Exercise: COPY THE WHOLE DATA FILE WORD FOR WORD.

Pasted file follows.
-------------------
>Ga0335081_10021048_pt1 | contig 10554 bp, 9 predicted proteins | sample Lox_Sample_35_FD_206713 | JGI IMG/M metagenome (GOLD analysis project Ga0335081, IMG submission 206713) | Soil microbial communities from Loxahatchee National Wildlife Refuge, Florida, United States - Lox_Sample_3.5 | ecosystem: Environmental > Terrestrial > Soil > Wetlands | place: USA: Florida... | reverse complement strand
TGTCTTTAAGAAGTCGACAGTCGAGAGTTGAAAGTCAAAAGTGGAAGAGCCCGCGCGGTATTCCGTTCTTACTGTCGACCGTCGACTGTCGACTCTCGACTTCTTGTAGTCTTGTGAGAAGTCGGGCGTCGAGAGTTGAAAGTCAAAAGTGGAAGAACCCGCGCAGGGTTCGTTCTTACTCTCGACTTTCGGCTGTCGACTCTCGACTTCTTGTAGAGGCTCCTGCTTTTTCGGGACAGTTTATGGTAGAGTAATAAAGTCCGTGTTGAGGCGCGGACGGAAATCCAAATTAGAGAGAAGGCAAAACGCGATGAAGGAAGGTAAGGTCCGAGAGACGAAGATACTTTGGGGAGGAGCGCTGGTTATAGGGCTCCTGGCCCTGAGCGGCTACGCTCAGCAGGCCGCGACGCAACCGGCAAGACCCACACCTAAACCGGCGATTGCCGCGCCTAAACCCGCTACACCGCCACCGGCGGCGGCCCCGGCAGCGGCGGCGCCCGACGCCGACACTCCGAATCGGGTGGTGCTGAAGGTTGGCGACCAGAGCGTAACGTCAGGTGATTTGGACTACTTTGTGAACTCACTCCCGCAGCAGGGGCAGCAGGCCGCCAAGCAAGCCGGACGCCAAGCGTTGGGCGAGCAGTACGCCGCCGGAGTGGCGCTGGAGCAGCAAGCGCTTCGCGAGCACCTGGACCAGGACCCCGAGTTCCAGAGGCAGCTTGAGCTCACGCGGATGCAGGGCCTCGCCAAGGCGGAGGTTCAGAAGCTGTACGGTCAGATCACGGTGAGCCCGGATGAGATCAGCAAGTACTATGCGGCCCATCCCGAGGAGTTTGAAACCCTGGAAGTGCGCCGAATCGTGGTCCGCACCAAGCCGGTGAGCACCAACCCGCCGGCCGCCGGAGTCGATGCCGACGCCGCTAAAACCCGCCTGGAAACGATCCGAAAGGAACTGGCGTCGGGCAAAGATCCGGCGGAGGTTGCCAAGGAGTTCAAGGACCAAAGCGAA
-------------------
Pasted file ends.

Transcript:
>Ga0335081_10021048_pt1 | contig 10554 bp, 9 predicted proteins | sample Lox_Sample_35_FD_206713 | JGI IMG/M metagenome (GOLD analysis project Ga0335081, IMG submission 206713) | Soil microbial communities from Loxahatchee National Wildlife Refuge, Florida, United States - Lox_Sample_3.5 | ecosystem: Environmental > Terrestrial > Soil > Wetlands | place: USA: Florida... | reverse complement strand
TGTCTTTAAGAAGTCGACAGTCGAGAGTTGAAAGTCAAAAGTGGAAGAGCCCGCGCGGTATTCCGTTCTTACTGTCGACCGTCGACTGTCGACTCTCGACTTCTTGTAGTCTTGTGAGAAGTCGGGCGTCGAGAGTTGAAAGTCAAAAGTGGAAGAACCCGCGCAGGGTTCGTTCTTACTCTCGACTTTCGGCTGTCGACTCTCGACTTCTTGTAGAGGCTCCTGCTTTTTCGGGACAGTTTATGGTAGAGTAATAAAGTCCGTGTTGAGGCGCGGACGGAAATCCAAATTAGAGAGAAGGCAAAACGCGATGAAGGAAGGTAAGGTCCGAGAGACGAAGATACTTTGGGGAGGAGCGCTGGTTATAGGGCTCCTGGCCCTGAGCGGCTACGCTCAGCAGGCCGCGACGCAACCGGCAAGACCCACACCTAAACCGGCGATTGCCGCGCCTAAACCCGCTACACCGCCACCGGCGGCGGCCCCGGCAGCGGCGGCGCCCGACGCCGACACTCCGAATCGGGTGGTGCTGAAGGTTGGCGACCAGAGCGTAACGTCAGGTGATTTGGACTACTTTGTGAACTCACTCCCGCAGCAGGGGCAGCAGGCCGCCAAGCAAGCCGGACGCCAAGCGTTGGGCGAGCAGTACGCCGCCGGAGTGGCGCTGGAGCAGCAAGCGCTTCGCGAGCACCTGGACCAGGACCCCGAGTTCCAGAGGCAGCTTGAGCTCACGCGGATGCAGGGCCTCGCCAAGGCGGAGGTTCAGAAGCTGTACGGTCAGATCACGGTGAGCCCGGATGAGATCAGCAAGTACTATGCGGCCCATCCCGAGGAGTTTGAAACCCTGGAAGTGCGCCGAATCGTGGTCCGCACCAAGCCGGTGAGCACCAACCCGCCGGCCGCCGGAGTCGATGCCGACGCCGCTAAAACCCGCCTGGAAACGATCCGAAAGGAACTGGCGTCGGGCAAAGATCCGGCGGAGGTTGCCAAGGAGTTCAAGGACCAAAGCGAA